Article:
MasterCard prepaid card

Dianne Hardina of Middleton has been promised a debit card pre-loaded with her long-in-coming refund for a defective dehumidifier.

Dianne Hardina had just about given up on getting her money back for a defective dehumidifier — despite having both her purchase receipt and a one-year warranty.

So she was pleasantly surprised Jan. 8 when nearly five months’ worth of calls, emails and hoop-jumping finally paid off with a nondescript form email from the “Frigidaire Correspondence Team” and a promise of $177.25.

Hardina, of Middleton, bought the Frigidaire dehumidifier in September 2016 and said that about 11 months later, it started “icing up” and she wasn’t able to change the unit’s humidity setting.

She said Frigidaire told her it would mail her a refund. Instead, what she got was a letter asking for information from a sticker on the side of the unit. That was a problem, because while she still had the unit’s model and serial numbers, she had gotten rid of the unit itself because, she said, no one with the company had told her she’d need the sticker.

Hardina sent Frigidaire a copy of her credit card statement proving she’d purchased the dehumidifier, but that wasn’t good enough.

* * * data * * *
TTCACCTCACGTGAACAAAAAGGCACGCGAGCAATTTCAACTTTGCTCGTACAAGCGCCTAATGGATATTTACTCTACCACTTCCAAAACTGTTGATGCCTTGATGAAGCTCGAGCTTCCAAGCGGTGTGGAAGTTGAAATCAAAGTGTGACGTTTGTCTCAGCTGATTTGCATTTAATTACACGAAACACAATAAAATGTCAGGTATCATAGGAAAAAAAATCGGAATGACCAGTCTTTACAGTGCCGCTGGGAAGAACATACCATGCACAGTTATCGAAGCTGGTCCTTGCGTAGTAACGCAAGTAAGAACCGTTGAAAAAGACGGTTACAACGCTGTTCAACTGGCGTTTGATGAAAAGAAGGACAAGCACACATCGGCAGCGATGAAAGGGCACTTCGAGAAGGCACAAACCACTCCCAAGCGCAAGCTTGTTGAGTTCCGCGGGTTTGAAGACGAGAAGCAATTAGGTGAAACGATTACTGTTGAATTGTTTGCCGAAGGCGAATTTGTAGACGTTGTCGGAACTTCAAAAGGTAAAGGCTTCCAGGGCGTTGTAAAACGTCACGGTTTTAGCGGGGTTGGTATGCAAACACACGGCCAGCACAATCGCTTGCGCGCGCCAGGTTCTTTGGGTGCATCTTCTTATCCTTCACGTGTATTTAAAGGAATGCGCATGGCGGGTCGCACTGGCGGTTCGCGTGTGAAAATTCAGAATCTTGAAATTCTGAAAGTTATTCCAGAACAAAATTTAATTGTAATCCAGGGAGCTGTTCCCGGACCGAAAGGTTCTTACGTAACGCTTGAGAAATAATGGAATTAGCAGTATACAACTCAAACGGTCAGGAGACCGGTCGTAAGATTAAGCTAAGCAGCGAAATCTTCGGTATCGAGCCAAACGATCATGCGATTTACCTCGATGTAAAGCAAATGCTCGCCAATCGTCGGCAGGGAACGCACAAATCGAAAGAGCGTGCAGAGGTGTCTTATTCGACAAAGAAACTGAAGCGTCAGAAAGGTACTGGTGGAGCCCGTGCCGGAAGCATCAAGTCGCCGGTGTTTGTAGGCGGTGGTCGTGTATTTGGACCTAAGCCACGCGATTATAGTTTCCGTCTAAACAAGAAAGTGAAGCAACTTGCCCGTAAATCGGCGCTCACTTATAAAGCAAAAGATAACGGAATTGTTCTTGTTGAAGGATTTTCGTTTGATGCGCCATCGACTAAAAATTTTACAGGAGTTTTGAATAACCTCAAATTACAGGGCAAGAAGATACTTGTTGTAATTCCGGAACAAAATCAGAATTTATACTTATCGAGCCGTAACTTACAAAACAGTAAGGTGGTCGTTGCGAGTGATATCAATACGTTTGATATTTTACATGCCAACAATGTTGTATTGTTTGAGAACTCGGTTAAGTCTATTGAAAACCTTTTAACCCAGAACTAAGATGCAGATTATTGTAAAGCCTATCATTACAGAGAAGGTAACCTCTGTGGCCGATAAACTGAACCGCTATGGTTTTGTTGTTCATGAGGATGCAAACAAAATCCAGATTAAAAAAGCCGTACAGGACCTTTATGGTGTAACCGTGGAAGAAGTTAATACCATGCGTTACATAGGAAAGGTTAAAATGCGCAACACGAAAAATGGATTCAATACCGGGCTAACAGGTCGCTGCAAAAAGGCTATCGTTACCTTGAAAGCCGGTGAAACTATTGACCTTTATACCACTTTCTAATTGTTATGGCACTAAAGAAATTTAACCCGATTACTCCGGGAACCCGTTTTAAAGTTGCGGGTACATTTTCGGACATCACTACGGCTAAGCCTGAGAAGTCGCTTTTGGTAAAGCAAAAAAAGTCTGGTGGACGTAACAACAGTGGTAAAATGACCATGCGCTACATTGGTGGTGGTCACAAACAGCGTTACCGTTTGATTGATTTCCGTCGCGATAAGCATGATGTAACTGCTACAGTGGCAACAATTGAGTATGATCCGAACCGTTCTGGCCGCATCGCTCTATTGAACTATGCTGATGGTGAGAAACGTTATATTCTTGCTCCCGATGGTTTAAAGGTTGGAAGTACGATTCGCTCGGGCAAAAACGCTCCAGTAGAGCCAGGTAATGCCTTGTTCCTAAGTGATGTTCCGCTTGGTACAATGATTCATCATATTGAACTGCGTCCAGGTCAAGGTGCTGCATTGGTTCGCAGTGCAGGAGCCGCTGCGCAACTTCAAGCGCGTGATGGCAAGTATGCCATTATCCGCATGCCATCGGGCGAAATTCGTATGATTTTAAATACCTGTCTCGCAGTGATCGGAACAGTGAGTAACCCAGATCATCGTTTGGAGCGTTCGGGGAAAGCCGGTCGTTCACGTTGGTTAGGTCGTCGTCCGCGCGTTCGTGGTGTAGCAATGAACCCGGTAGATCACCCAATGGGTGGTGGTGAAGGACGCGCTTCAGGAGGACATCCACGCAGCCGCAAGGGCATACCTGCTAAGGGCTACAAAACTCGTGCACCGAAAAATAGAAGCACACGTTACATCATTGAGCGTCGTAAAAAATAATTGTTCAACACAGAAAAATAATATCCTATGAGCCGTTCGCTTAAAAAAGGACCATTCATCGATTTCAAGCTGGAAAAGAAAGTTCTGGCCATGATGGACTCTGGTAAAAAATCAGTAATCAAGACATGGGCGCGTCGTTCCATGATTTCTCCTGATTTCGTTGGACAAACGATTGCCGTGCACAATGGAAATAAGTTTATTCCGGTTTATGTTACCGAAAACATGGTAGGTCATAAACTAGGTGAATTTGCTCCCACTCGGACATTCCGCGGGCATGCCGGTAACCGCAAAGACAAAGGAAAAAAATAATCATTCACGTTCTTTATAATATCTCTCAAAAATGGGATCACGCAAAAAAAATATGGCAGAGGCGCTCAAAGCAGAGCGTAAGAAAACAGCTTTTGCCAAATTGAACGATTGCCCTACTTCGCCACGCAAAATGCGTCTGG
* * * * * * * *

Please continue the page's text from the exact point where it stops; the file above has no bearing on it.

So in October, she called SOS, and over the next two months, SOS traded email or phone messages with Cory Sale of Frigidaire’s New York City public relations firm, Cohn & Wolfe; “Rita,” at the Georgia office of Frigidaire’s parent company, Electrolux; and Eloise Hale, of Electrolux corporate communications in North Carolina.

Electrolux kept in contact with Hardina as well, and on Dec. 4, Hale told SOS that “yes, we are able to help resolve this for Ms. Hardina” but “we do have to have documentation that she no longer has possession of the dehumidifier.”

She could do that in one of two ways, Hale said: Provide a copy of the invoice from the company that picked it up for disposal, or send Frigidaire a notarized letter attesting to that same disposal.

Hardina did the latter, certified, on Dec. 8, and on Jan. 8 discovered that persistence paid off and that a debit card loaded with $177.25 was expected to arrive in her mail by this week. SOS will follow up to ensure that it does.

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Chris Rickert is the urban affairs reporter and SOS columnist for the Wisconsin State Journal.